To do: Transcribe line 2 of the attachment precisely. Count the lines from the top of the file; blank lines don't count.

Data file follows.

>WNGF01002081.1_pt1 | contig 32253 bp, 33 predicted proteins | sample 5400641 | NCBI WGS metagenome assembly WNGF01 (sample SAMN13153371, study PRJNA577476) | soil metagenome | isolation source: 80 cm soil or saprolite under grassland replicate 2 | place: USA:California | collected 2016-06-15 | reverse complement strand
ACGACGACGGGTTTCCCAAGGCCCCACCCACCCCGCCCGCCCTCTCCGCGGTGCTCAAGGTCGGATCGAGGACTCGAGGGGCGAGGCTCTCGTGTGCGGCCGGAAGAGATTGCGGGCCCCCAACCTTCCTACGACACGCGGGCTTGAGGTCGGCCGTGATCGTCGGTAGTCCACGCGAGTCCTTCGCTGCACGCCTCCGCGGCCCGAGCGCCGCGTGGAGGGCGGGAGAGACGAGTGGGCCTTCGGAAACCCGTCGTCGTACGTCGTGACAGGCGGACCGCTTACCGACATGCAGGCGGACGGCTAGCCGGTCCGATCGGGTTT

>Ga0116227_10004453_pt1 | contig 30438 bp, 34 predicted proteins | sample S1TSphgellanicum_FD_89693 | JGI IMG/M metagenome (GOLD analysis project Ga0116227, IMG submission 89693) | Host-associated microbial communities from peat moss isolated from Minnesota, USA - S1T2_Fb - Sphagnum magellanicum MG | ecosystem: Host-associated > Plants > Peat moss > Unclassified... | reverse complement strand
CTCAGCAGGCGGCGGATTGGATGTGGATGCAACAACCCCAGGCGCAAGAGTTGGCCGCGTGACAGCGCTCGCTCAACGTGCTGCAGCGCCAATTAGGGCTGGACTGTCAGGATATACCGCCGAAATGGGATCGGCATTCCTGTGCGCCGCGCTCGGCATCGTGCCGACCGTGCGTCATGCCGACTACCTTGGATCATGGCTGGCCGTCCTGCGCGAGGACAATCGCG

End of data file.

ACGACGACGGGTTTCCCAAGGCCCCACCCACCCCGCCCGCCCTCTCCGCGGTGCTCAAGGTCGGATCGAGGACTCGAGGGGCGAGGCTCTCGTGTGCGGCCGGAAGAGATTGCGGGCCCCCAACCTTCCTACGACACGCGGGCTTGAGGTCGGCCGTGATCGTCGGTAGTCCACGCGAGTCCTTCGCTGCACGCCTCCGCGGCCCGAGCGCCGCGTGGAGGGCGGGAGAGACGAGTGGGCCTTCGGAAACCCGTCGTCGTACGTCGTGACAGGCGGACCGCTTACCGACATGCAGGCGGACGGCTAGCCGGTCCGATCGGGTTT